Francis Rooney, former ambassador and prominent Bush supporter, running for CD 19 - Florida Politics

Francis Rooney, former ambassador and prominent Bush supporter, running for CD 19

Francis Rooney is in.

Rooney, the former ambassador to the Holy See and a longtime Republican fundraiser, announced Monday he plans to run for the Congress. The Naples Republican’s announcement will likely clear the field, with several Southwest Floridians saying they were no longer considering a bid.

“I have given much thought to public service and how I could help others by making use of my successful record in business, my lifelong commitment to conservative values and my deep involvement in community causes,” said Rooney. “Washington is broken, and I have the skills and experience needed to challenge the status quo, bring people together and get things done.”

A top Republican fundraiser, Rooney has spent decades behind the scenes helping candidates at all levels. He briefly considered a U.S. Senate bid, but ultimately decided against the run saying the political environment wasn’t right for him to jump into that race.

On Monday, Rooney said he thinks the country needs “more business people that have worked” to grow the economy and jobs in Congress.

“We need more outsiders and people who come from business to do it,” he said.

Rooney’s construction company, Manhattan Construction, has been involved in dozens of well-known projects over the years, including the George W. Bush Presidential Center, AT&T Stadium (home of the Dallas Cowboys), Hard Rock Café Tampa and the World of Coca-Cola in Atlanta.

While this run marks Rooney’s foray into running for office, he is no stranger to politics. He is a longtime supporter of the Bush family, helping President George H.W. Bush and President George W. Bush get elected. In 2005, President George W. Bush appointed Rooney to serve as the ambassador to the Vatican. He served in that role until 2008.

He was also an early supporter of former Gov. Jeb Bush’s presidential bid, serving on the campaign’s Florida executive finance council. He was also co-chairman of Catholics for Jeb Bush, and a member of the campaign’s Religious Liberty Advisor Committee.

Much like Clawson, Rooney can pour millions of his own money into the race. Clawson spent $4 million out of pocket on the 2014 special election. While Rooney said he has been in touch with several supporters who plan to donate and help his campaign, he also can put in a significant amount of his own wealth.

Clawson announced last week that he wasn’t running for re-election, saying he wanted to spend more time at home with his family and his ailing father.

“In the big picture of life, you know the chance of being here full-time next year with my dad on his final walk, and also having made the commitment not to be a career politician, it felt right in both aspects,” he said in an interview Sunday afternoon.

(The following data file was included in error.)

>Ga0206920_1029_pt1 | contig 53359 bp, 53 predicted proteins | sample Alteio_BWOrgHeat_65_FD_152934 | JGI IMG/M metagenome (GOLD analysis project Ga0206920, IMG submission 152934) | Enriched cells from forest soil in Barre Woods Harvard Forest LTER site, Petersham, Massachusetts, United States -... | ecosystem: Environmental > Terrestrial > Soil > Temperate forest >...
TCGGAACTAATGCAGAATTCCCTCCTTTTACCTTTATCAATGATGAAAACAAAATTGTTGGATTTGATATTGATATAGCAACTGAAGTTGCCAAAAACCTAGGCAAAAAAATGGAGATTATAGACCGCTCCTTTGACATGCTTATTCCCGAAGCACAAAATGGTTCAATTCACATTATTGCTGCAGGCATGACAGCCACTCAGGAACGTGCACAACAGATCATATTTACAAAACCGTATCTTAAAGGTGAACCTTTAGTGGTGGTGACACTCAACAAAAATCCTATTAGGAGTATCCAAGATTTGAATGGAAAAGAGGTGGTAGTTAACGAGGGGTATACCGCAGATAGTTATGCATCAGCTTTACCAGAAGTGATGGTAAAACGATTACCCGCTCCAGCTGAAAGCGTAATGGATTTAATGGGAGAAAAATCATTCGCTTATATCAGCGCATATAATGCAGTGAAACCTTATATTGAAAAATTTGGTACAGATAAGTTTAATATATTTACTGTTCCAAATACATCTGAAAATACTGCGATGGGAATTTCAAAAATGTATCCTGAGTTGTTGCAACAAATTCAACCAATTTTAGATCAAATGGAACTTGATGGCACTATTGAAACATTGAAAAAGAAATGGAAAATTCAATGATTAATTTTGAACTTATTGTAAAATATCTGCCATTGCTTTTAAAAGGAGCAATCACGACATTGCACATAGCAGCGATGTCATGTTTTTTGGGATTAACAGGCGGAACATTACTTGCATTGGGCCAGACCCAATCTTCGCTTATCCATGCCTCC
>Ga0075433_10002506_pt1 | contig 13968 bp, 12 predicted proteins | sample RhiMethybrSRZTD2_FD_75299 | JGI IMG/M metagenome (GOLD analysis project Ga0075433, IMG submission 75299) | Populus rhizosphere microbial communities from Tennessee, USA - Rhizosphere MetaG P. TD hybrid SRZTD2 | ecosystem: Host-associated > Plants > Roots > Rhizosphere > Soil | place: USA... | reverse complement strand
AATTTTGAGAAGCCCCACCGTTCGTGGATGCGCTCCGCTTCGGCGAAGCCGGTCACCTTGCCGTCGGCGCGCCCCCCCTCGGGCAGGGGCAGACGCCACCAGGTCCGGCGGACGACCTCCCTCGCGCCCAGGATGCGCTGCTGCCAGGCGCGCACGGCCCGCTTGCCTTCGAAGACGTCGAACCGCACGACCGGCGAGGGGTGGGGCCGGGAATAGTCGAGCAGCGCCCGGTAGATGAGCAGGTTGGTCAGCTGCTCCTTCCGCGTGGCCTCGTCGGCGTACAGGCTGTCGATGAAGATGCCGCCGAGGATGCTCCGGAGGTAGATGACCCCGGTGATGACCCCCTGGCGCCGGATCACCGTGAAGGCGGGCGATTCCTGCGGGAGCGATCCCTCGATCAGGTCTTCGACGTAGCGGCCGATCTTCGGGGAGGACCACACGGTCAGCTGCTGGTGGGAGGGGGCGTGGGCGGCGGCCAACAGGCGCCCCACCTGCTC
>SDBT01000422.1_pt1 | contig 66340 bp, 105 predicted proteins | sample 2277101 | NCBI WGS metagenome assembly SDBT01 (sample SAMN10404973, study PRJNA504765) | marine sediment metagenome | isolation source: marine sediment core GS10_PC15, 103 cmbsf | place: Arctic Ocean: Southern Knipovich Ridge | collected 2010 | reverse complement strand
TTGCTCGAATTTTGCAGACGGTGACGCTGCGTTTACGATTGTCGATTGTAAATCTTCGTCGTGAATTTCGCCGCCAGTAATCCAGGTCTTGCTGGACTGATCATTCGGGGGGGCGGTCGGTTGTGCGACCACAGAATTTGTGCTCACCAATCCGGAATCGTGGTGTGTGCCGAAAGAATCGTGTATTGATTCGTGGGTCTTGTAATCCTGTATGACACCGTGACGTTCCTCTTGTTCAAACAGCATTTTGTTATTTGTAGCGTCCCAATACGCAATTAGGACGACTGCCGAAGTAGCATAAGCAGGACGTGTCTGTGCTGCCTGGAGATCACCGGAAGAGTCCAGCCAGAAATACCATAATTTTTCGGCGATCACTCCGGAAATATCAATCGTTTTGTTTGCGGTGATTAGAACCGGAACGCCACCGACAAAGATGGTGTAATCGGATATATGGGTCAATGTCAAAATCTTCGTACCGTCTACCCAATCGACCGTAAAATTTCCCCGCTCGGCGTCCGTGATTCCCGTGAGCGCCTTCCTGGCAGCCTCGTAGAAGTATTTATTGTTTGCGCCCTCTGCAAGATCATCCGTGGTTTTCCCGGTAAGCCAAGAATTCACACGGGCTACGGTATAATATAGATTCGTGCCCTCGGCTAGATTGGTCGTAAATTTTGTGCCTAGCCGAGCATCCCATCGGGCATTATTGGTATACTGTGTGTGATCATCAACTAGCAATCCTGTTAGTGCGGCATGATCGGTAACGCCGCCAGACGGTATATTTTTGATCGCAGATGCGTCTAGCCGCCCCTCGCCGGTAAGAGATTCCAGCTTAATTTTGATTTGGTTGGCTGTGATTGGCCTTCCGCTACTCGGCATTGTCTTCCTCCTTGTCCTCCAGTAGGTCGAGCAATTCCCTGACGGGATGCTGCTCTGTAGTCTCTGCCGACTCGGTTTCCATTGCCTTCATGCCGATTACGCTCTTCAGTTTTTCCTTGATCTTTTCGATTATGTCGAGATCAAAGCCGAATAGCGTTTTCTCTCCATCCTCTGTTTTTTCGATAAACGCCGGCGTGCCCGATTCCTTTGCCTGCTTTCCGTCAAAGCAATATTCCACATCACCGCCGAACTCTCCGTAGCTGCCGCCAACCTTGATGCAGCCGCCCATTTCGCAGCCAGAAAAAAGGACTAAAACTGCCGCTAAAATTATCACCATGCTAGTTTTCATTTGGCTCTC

Clawson was first elected in a 2014 special election to replace Rep. Trey Radel, a Fort Myers Republican who resigned in January 2014 following a drug scandal. He handily won re-election in November 2014, and many expected him to run for a second full term this year. His decision to step down left Republicans scrambling to decide whether to run.

 Chauncey Goss, a Sanibel Island Republican and the son of former CIA Director Porter Goss, announced Thursday he planned to run for the seat. Goss came in second in the 2012 Congressional District 19 race.

While several well-known Republicans, including Sen. Lizbeth Benacquisto, had already said they wouldn’t run for office, Rooney’s announcement led to a flurry of would-be candidates announcing they wouldn’t run for office.

Former state Rep. Tom Grady had contemplated a run, but said Monday he plans to support Rooney in his bid. Grady said he believes “a vote for Rooney is a vote for jobs, education and safety, including, of course, clean water – a huge piece of our economic pie.”

“We cannot afford electing an incumbent politician or bureaucrat.  The stakes are simply too high,” he said in a statement. “That is why I am supporting Francis Rooney, a successful businessman who, like Curt, has never held elected office and is willing to sacrifice his own interests for those of Southwest Florida.”

Naples City Councilman Sam Saad also said he wasn’t running and would support Rooney.

“His combination of business acumen and foreign-policy experience are exactly what United States Congress needs,” he said.

Rep. Dane Eagle, a Cape Coral Republican, also said he wasn’t planning to run. Eagle has already filed to run for re-election in the Florida House, and on Monday announced he had received the necessary signatures to get on the ballot.

“While we’ll be choosing our 4th congressman in 4 years, I’m happy to reassure the voters of District 77 I’ll be on their ballot in November and would be truly honored to serve them again in the Florida House,” he said in a statement.

There are still a few candidates considering. Rep. Matt Caldwell said he planned to make a decision by Wednesday about whether he’ll throw his hat in the race. Caldwell said he intended to meet with Rooney this week to learn more about him and his views.

The district, which includes coastal Collier County and most of Lee County, is a Republican stronghold, and the race will likely be decided in the Aug. 30 primary.

“This is a sprint,” said Rooney. “It’s like organizing a construction project. I’ve got to get some people in place, but I have a lot of people helping.”

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Peter Schorsch contributed to this report.

1 Comment

  1. please explain any funding or other relationship with the Sugar Industry and your position with regard to the water issues facing south Florida

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